Belfast Telegraph

Water crisis: Pensions system overhaul at heart of the union dispute

By Adrian Rutherford

Q. What is causing the problem - why are people without water?

A. NI Water staff are staging a work-to-rule action and refusing to respond to emergency calls outside of working hours. Last weekend up to 10,000 homes and businesses were left without supply across Tyrone and Fermanagh. This weekend another 2,500 properties were affected.

Q. Why are staff taking industrial action?

A. At the heart of the issue is a dispute about pension reform. NI Water's pension system is being changed as part of a radical overhaul right across the public sector. It means people will work longer for less money, and affects around one-third of all employees here. NI Water made proposals for changes to its pension scheme in July, which unions claim could cost members up to £100 a month. Nipsa, Unite and GMB voted for a work-to-rule and withdrawal of on-call services and overtime.

Q. What exactly do the unions want?

A. They have called for the increased contributions to be offset by a rise in salaries so that workers' take-home pay does not fall. They also want pension changes to be delayed for a year until April 2016.

Q. And what's the situation regarding NI Water?

A. It rejects the unions' claims, saying the increased contributions for most staff will be much less than £100.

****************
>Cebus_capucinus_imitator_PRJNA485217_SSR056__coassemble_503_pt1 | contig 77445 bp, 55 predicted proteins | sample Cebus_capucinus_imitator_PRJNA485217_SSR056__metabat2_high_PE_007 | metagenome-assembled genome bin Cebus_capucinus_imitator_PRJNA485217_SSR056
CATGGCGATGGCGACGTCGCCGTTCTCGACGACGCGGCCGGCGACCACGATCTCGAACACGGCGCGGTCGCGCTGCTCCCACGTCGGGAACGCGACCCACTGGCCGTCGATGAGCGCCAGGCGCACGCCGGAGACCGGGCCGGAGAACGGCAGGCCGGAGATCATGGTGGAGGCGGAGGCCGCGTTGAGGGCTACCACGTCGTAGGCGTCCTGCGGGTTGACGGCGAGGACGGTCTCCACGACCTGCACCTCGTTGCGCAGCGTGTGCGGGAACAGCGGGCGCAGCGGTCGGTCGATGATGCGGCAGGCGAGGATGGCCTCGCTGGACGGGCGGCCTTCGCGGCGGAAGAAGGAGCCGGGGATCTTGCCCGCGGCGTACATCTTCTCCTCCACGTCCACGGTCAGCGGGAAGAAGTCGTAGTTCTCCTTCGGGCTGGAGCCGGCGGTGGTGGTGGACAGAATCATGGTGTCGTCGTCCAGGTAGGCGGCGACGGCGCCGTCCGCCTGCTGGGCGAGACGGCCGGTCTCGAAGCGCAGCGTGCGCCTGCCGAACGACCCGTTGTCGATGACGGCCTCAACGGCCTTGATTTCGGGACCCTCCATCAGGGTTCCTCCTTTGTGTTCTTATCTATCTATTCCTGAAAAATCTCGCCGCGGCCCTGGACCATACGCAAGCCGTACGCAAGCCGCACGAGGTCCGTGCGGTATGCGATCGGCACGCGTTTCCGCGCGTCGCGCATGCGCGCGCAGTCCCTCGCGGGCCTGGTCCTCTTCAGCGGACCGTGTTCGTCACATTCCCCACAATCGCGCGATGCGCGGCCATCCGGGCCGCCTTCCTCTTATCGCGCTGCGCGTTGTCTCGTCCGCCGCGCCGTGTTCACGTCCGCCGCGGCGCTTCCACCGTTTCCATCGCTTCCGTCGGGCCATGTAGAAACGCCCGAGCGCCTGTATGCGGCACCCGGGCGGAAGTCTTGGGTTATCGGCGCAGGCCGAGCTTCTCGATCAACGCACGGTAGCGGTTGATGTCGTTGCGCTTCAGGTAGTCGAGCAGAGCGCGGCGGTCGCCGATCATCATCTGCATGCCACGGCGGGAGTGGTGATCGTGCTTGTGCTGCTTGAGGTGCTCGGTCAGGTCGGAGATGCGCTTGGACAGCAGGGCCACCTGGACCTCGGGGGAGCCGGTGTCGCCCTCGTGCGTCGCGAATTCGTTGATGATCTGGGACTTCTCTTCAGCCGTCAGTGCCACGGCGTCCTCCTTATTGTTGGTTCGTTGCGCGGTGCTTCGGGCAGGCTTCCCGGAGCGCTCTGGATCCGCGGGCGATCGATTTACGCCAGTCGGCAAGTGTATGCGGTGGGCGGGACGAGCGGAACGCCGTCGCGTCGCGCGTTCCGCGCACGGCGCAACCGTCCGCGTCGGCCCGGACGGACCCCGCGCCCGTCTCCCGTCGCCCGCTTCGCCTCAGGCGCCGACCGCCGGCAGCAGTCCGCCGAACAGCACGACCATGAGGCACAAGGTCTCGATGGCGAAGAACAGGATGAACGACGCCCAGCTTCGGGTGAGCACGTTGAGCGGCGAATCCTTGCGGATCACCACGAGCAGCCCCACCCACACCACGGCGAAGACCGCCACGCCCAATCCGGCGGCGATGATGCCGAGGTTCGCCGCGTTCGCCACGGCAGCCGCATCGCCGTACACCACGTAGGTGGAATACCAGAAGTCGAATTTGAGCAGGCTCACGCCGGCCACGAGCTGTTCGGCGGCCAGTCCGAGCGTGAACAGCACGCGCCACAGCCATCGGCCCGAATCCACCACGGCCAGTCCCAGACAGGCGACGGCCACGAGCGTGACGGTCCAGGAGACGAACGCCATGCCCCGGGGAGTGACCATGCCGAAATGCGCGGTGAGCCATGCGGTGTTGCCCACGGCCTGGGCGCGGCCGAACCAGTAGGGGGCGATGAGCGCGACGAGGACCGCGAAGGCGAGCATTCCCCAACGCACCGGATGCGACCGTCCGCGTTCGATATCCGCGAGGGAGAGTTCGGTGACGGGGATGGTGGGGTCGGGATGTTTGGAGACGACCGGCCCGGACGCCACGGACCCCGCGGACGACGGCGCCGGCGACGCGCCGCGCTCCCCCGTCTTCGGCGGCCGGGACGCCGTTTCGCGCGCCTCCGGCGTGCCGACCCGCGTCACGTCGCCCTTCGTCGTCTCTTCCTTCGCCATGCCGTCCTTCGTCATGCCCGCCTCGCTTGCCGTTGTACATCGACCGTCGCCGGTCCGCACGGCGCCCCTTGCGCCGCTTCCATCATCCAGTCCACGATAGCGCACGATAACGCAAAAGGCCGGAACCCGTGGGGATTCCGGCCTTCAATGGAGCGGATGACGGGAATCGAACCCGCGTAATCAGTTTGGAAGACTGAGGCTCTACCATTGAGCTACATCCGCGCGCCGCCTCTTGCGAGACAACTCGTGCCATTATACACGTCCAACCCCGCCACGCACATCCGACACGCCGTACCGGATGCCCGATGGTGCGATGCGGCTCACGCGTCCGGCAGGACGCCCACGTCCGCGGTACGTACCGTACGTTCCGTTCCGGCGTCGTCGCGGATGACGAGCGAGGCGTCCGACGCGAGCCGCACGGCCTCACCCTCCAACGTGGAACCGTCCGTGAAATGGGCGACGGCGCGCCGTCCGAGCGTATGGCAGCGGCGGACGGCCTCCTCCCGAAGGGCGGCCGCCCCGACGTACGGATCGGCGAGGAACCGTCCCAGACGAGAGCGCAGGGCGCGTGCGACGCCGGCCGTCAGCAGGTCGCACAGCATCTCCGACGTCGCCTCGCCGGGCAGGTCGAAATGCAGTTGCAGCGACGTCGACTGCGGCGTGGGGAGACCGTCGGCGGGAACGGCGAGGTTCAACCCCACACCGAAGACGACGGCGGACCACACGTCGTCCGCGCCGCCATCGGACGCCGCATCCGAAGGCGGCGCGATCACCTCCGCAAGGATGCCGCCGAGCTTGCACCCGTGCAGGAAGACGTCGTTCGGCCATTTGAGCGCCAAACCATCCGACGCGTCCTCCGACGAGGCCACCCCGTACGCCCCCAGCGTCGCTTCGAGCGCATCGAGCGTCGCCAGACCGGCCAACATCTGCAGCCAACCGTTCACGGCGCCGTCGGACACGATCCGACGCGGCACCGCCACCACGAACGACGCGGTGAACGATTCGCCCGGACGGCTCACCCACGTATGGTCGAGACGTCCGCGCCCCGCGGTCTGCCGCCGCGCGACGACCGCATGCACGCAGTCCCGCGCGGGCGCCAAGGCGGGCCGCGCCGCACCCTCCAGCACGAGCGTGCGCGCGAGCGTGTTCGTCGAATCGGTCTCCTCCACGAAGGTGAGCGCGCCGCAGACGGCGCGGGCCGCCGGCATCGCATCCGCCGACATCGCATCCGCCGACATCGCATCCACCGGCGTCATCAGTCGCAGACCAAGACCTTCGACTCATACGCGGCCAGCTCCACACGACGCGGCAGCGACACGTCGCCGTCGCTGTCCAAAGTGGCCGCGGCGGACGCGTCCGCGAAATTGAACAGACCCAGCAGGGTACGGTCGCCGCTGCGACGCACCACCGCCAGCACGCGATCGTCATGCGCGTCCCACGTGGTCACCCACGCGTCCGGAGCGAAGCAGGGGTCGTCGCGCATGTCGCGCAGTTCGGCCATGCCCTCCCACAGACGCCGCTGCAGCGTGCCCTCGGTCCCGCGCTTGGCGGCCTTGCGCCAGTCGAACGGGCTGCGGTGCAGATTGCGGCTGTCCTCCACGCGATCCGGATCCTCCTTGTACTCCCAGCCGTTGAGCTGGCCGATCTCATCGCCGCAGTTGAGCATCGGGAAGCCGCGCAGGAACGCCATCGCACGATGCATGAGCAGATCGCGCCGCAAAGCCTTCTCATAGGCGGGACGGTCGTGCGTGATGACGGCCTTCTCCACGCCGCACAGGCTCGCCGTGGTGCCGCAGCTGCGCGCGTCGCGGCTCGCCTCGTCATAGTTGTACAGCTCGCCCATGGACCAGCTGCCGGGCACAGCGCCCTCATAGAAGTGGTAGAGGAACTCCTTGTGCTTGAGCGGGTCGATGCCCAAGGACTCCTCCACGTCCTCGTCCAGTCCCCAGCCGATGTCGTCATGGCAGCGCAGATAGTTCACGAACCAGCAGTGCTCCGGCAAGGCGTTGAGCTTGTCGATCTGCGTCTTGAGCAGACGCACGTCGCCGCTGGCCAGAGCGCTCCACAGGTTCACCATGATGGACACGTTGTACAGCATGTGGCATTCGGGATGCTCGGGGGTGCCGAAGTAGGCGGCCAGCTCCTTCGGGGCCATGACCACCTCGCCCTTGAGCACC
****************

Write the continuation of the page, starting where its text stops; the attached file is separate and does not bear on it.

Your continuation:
NI Water also said any pay deal would have to include changes to some working practices, such as longer working days for some staff. The company said it has made three formal offers to the trade unions.

Q. How do things currently stand?

A. NI Water offered to meet with unions over the weekend, however, this was rejected.

Union leaders said the latest proposals, which NI Water described as its final offer, needed to be discussed with their wider membership.

Q. So what about the customers? How many have been left high and dry?

A. According to NI Water, up to 2,500 properties were affected yesterday across counties Tyrone, Londonderry and Fermanagh.

Q. What happens next - is an end in sight?

A. Yesterday the chief executive of NI Water Sara Venning warned the problem was likely to get worse, not better. However, Ryan McKinney from Nipsa said he hoped it could be resolved this week. He said members would be working this morning to reconnect as many customers as possible. Union leaders, who have asked for talks with Executive ministers, are due to meet NI Water today.

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